The global market and the large number of players from different educational and cultural experiences, indeed imposed coaches need to predispose a gaming system, streamlined and effective as possible in the shortest time. Furthermore, market developments have also occurred in fact, sudden changes in the teams, roster replacements on the fly, and clubs rarely ever have the time to wait for building and consolidating a working group. Likewise, players have less patience to stay and work in the same place for several years, as they tend to go for technical or economic situations that make them take a quality leap as quickly as possible.

One consequence of this was the depersonalization of the European way of playing. All nations have a tendency to unify its model of the game and therefore, what was previously a clear distinction between players of different nationalities it has been lost. A second consequence was the formation of less home-grown players: no patience for youth development, and subsequent the decrement of international quality players produced in the territory. A major problem with respect to this issue is also related to the training of young players.

The need to prioritize the team's development team, through the improvement of the workforce, and knowledge of the duty to comply with the continued demand for short-term results, often are given the option to ignore the elements of personal development that are necessary for the formation of a young man on behalf of those aspects of the game that could be immediately used by the group in terms of immediate results.

If players very high level (Gallinari, Belinelli, Da Tome, Bargnani, Gentile, Aradori, etc.) have had relative difficulties concerning his immediate productivity for their respective teams, for players of discrete level this situation will lead to a slower development of their own potential and the consequent fall in the average technical level of players.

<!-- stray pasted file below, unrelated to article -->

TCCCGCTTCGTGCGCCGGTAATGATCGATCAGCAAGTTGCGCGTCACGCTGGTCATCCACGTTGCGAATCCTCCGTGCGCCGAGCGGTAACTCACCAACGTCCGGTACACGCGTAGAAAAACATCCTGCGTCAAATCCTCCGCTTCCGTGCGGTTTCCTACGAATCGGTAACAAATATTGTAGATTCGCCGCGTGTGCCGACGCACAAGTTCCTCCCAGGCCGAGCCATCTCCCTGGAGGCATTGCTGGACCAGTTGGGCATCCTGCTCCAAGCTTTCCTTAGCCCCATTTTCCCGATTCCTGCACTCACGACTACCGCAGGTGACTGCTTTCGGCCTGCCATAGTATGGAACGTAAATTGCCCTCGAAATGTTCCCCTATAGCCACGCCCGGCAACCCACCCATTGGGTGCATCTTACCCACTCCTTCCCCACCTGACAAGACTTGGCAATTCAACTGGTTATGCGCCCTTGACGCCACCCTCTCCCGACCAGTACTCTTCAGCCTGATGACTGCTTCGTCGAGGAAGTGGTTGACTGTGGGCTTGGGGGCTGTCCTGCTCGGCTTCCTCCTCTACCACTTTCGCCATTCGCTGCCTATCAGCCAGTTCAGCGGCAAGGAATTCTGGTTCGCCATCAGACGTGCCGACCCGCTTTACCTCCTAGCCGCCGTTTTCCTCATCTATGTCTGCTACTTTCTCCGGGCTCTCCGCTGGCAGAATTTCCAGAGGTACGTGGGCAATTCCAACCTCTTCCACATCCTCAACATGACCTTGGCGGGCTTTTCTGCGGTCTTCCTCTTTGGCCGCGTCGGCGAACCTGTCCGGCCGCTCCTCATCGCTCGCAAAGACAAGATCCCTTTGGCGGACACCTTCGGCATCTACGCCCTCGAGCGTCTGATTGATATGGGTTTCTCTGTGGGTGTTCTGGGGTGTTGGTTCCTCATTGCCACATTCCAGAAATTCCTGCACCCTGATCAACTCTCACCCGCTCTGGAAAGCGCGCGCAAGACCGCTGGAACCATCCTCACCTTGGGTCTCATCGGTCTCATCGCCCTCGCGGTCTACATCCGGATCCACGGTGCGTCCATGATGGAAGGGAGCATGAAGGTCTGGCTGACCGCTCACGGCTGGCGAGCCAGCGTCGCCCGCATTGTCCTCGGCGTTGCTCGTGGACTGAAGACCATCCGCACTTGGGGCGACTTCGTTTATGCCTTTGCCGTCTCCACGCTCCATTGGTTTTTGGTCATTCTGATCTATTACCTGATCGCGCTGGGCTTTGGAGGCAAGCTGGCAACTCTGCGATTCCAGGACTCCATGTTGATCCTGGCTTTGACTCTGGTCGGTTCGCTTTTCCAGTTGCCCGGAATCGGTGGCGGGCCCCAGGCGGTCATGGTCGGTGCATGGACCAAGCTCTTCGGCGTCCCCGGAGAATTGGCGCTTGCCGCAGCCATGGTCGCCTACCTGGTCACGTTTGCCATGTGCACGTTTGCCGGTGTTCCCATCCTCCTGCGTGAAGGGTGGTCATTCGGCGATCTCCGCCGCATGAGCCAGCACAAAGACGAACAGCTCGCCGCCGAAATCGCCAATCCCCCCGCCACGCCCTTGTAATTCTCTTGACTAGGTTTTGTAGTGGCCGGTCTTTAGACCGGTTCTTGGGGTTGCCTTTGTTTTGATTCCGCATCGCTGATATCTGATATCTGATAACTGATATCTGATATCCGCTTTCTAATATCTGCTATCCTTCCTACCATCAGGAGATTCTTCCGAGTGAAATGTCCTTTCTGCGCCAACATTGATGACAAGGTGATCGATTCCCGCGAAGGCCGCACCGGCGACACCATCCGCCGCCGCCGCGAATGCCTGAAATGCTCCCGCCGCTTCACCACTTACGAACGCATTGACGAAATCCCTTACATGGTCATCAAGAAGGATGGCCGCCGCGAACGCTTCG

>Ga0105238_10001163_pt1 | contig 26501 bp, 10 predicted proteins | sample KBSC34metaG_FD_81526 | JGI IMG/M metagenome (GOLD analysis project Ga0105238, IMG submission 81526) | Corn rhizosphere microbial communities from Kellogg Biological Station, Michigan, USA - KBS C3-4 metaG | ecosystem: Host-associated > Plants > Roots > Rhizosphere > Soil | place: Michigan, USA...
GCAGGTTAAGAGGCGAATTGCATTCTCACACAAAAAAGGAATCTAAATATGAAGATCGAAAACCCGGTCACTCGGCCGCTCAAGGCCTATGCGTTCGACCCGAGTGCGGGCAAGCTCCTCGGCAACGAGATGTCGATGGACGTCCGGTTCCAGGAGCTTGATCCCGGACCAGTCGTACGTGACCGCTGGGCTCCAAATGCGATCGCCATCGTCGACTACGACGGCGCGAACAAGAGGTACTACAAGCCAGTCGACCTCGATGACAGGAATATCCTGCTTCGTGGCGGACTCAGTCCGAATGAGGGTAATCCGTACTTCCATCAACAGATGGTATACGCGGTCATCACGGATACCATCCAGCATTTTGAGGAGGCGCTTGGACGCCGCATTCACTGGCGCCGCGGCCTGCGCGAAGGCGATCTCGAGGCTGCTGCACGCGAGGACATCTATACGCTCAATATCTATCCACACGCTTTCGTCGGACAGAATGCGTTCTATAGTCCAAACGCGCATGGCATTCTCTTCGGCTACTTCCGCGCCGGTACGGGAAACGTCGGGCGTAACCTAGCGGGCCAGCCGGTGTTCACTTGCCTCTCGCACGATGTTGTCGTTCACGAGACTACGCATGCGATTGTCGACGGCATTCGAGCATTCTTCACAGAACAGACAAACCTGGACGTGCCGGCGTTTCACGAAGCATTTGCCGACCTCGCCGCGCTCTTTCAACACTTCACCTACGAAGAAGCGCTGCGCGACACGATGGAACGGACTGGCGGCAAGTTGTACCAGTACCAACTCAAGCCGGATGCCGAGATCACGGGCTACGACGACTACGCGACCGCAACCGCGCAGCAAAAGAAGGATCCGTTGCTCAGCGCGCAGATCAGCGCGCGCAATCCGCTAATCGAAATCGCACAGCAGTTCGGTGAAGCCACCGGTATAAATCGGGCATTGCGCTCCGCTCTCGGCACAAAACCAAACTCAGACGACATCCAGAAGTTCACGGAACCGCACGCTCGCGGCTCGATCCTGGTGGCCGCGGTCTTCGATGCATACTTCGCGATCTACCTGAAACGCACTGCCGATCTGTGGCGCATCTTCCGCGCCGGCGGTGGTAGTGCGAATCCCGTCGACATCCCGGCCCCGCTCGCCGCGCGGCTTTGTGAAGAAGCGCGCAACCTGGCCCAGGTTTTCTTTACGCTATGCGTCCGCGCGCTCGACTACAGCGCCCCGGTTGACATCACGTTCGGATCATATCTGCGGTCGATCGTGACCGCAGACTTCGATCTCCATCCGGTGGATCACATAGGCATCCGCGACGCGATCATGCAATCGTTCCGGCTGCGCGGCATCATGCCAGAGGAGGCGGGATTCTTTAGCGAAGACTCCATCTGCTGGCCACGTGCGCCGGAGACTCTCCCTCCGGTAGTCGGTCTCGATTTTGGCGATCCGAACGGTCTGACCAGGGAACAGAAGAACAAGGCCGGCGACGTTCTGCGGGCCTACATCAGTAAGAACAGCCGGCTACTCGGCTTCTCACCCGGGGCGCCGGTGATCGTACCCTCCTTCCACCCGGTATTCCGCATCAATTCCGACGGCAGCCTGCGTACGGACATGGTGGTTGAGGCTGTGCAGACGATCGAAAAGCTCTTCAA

While the Federazione Italiana Pallacanestro is trying to address this deficit with a highly rated program radically inserted in the Italian territory and implementing it (putting emphasis) at all age ranges and in all categories from the younger ones, developing highest quality projects, entrusted to technical high quality coaches (Andrea Capobianco for example), it is also true that even with an increase in the results of the youth national teams at international level, it doesn't reflect properly in a corresponding increase in the use of young Italian players at club level.

A notable example is the victory in the European Under-20 Championships in 2013 and the low utilization of these same players in the Italian league, while in other countries, at 16-17 years old, young players are protagonists of their own senior championships.

In conclusion, the historical moment and the choice of the globalization of basketball has led to different consequences, as in all things, some positive and some less positive. If the production of quality players is considered an asset to cultivate a basketball momentum, my opinion is, in addition to an effort to provide technical training in high level, it must represent then a canal that opens opportunities of expression for young players, because without confrontation at a high level (up to a certain limit), no improvement can be demonstrated, and if there is no opportunities there won't be improvement at all.
Marco Sodini (marcosodini@mac.com)

Lecturas: 638 - 2014-11-08